. sufficient confirmation of their charges that the corruption of justice, by factious interference, and the foul spirit of party passions, had been denounced from the bench ; and in one instance by a judge of assize, not professing an over great affec. tion for Catholics.

While in their petition they studiously excluded any allusion to the superior courts, they thought it sufficient to refer to the known prevalence of a system of magisterial corruption and oppression.

Here the learned gentleman instanced the late Leinster Circuit, as affording abundant proofs of the iniquitous administration of justice, and congratulated the county that at length juries were found who dared to be honest, and with whose verdicts the judges (with one exception) had honestly, faithfully, and fearlessly concurred That those guilty magistrates had been dragged to the bar of public justice was owing to the voluntary exertions of some Catholic attorneys, who, at great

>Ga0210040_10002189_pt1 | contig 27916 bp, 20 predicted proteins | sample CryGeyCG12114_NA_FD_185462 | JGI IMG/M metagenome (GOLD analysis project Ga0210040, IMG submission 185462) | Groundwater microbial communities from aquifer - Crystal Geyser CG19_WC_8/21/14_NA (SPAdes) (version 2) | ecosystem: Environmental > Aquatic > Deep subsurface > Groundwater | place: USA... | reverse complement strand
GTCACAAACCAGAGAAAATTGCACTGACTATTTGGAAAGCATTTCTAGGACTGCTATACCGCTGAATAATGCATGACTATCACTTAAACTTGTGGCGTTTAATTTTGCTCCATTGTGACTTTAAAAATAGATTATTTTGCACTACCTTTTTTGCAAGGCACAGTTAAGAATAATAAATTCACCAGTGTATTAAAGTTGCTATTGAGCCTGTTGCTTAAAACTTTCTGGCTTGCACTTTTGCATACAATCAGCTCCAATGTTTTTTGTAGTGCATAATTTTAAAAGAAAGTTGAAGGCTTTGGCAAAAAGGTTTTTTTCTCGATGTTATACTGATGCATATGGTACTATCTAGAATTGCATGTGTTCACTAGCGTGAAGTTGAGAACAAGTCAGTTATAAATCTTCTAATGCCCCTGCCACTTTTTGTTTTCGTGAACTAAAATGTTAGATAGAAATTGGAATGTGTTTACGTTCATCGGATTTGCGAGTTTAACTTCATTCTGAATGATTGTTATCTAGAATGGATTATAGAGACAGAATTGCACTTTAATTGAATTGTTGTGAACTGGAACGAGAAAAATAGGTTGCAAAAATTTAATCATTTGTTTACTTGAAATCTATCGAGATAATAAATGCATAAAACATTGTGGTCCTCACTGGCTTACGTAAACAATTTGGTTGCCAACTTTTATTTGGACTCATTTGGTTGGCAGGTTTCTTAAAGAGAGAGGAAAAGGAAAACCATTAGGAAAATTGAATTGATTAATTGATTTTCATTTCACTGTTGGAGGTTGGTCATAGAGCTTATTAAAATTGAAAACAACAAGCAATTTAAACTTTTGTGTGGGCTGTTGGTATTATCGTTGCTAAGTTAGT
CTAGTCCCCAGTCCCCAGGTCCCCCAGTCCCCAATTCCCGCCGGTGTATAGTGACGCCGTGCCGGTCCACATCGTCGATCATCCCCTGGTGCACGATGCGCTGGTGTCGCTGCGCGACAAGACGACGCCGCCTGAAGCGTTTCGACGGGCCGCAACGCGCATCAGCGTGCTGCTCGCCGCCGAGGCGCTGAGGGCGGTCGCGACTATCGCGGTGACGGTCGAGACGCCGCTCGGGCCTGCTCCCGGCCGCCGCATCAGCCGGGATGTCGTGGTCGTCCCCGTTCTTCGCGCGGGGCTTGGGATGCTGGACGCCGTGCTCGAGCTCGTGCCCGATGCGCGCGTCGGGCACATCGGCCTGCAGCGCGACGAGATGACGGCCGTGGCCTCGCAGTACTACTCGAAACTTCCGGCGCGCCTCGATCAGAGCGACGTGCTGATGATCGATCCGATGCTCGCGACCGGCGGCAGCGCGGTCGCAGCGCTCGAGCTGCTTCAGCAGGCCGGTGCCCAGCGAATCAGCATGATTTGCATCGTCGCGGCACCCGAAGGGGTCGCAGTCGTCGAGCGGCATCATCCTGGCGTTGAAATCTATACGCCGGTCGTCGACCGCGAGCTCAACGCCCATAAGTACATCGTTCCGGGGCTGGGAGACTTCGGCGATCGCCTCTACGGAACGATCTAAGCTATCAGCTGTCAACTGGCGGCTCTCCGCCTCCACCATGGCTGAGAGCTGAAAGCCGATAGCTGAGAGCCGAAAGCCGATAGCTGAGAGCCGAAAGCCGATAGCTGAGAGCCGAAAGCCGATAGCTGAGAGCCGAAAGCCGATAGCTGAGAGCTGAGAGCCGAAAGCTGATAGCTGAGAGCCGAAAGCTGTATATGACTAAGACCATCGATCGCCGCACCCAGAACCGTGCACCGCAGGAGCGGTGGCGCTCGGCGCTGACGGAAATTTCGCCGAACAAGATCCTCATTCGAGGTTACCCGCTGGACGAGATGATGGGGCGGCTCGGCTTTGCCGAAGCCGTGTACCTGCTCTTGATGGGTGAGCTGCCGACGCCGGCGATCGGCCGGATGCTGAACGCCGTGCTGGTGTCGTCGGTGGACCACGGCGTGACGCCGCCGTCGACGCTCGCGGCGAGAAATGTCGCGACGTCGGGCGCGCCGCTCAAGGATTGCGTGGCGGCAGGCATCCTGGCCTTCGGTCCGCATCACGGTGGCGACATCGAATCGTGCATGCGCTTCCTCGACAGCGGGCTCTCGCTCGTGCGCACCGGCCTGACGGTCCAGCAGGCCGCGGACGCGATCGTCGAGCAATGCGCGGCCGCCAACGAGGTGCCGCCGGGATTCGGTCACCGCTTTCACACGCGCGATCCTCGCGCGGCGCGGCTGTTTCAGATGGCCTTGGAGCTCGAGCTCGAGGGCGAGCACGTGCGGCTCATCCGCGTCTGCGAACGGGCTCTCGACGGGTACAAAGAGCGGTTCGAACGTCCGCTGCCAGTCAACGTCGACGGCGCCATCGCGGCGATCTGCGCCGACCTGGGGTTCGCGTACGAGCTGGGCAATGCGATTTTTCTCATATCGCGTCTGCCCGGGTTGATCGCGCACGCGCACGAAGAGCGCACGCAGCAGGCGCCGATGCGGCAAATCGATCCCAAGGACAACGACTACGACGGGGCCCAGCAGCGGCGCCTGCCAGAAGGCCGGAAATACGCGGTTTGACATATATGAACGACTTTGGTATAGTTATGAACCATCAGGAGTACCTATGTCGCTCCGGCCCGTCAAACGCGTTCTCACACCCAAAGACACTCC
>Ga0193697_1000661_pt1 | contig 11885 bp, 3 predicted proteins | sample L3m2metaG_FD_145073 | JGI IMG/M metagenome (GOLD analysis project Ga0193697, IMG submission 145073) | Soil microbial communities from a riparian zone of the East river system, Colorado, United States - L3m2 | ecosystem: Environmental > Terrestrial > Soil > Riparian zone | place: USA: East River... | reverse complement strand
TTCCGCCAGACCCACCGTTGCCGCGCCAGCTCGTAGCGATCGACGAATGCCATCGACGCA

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personal sacrifices, unílertook the good work. The learned gentleman also stated, that when their petition on the administration of justice should be next presented to parliament, the abettors of corruption would be confounded by a well authenticated fact, that in one instance lately, a sub-sheriff of a county stated the price to be given for an acquiescing jury.